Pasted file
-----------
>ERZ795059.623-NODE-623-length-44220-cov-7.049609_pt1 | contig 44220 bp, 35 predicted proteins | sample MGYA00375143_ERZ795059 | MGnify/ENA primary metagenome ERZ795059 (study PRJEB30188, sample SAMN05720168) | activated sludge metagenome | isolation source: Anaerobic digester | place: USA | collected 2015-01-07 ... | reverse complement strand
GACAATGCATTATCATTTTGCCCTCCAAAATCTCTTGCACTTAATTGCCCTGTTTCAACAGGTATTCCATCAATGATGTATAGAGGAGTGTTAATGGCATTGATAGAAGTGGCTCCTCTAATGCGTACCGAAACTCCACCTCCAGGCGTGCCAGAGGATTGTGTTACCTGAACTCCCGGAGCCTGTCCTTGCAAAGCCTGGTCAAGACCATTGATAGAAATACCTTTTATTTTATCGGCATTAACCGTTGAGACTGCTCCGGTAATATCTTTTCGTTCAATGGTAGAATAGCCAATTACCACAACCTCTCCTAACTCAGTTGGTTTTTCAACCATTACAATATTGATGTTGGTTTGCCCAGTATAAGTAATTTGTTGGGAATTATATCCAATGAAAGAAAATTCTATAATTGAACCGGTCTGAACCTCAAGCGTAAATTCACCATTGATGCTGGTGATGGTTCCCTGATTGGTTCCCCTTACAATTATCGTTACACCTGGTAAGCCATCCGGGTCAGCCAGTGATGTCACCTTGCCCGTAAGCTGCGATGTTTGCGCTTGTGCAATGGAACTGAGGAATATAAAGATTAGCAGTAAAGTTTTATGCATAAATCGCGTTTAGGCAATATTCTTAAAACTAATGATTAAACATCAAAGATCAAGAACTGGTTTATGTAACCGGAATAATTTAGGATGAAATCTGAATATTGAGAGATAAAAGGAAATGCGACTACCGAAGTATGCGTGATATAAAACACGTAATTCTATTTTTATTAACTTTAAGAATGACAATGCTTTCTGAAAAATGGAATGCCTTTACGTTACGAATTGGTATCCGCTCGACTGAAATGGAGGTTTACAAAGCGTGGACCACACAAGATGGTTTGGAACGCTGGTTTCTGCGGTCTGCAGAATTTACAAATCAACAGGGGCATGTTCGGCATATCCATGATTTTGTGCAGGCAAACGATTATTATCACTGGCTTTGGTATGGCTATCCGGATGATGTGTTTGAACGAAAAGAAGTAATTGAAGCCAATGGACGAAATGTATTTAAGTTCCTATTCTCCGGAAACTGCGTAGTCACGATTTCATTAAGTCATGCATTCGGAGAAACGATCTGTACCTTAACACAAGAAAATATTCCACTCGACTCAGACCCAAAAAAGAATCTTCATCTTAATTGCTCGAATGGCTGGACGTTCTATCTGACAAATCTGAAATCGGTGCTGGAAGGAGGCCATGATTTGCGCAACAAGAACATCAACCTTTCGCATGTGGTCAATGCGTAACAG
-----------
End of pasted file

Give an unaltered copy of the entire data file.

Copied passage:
>ERZ795059.623-NODE-623-length-44220-cov-7.049609_pt1 | contig 44220 bp, 35 predicted proteins | sample MGYA00375143_ERZ795059 | MGnify/ENA primary metagenome ERZ795059 (study PRJEB30188, sample SAMN05720168) | activated sludge metagenome | isolation source: Anaerobic digester | place: USA | collected 2015-01-07 ... | reverse complement strand
GACAATGCATTATCATTTTGCCCTCCAAAATCTCTTGCACTTAATTGCCCTGTTTCAACAGGTATTCCATCAATGATGTATAGAGGAGTGTTAATGGCATTGATAGAAGTGGCTCCTCTAATGCGTACCGAAACTCCACCTCCAGGCGTGCCAGAGGATTGTGTTACCTGAACTCCCGGAGCCTGTCCTTGCAAAGCCTGGTCAAGACCATTGATAGAAATACCTTTTATTTTATCGGCATTAACCGTTGAGACTGCTCCGGTAATATCTTTTCGTTCAATGGTAGAATAGCCAATTACCACAACCTCTCCTAACTCAGTTGGTTTTTCAACCATTACAATATTGATGTTGGTTTGCCCAGTATAAGTAATTTGTTGGGAATTATATCCAATGAAAGAAAATTCTATAATTGAACCGGTCTGAACCTCAAGCGTAAATTCACCATTGATGCTGGTGATGGTTCCCTGATTGGTTCCCCTTACAATTATCGTTACACCTGGTAAGCCATCCGGGTCAGCCAGTGATGTCACCTTGCCCGTAAGCTGCGATGTTTGCGCTTGTGCAATGGAACTGAGGAATATAAAGATTAGCAGTAAAGTTTTATGCATAAATCGCGTTTAGGCAATATTCTTAAAACTAATGATTAAACATCAAAGATCAAGAACTGGTTTATGTAACCGGAATAATTTAGGATGAAATCTGAATATTGAGAGATAAAAGGAAATGCGACTACCGAAGTATGCGTGATATAAAACACGTAATTCTATTTTTATTAACTTTAAGAATGACAATGCTTTCTGAAAAATGGAATGCCTTTACGTTACGAATTGGTATCCGCTCGACTGAAATGGAGGTTTACAAAGCGTGGACCACACAAGATGGTTTGGAACGCTGGTTTCTGCGGTCTGCAGAATTTACAAATCAACAGGGGCATGTTCGGCATATCCATGATTTTGTGCAGGCAAACGATTATTATCACTGGCTTTGGTATGGCTATCCGGATGATGTGTTTGAACGAAAAGAAGTAATTGAAGCCAATGGACGAAATGTATTTAAGTTCCTATTCTCCGGAAACTGCGTAGTCACGATTTCATTAAGTCATGCATTCGGAGAAACGATCTGTACCTTAACACAAGAAAATATTCCACTCGACTCAGACCCAAAAAAGAATCTTCATCTTAATTGCTCGAATGGCTGGACGTTCTATCTGACAAATCTGAAATCGGTGCTGGAAGGAGGCCATGATTTGCGCAACAAGAACATCAACCTTTCGCATGTGGTCAATGCGTAACAG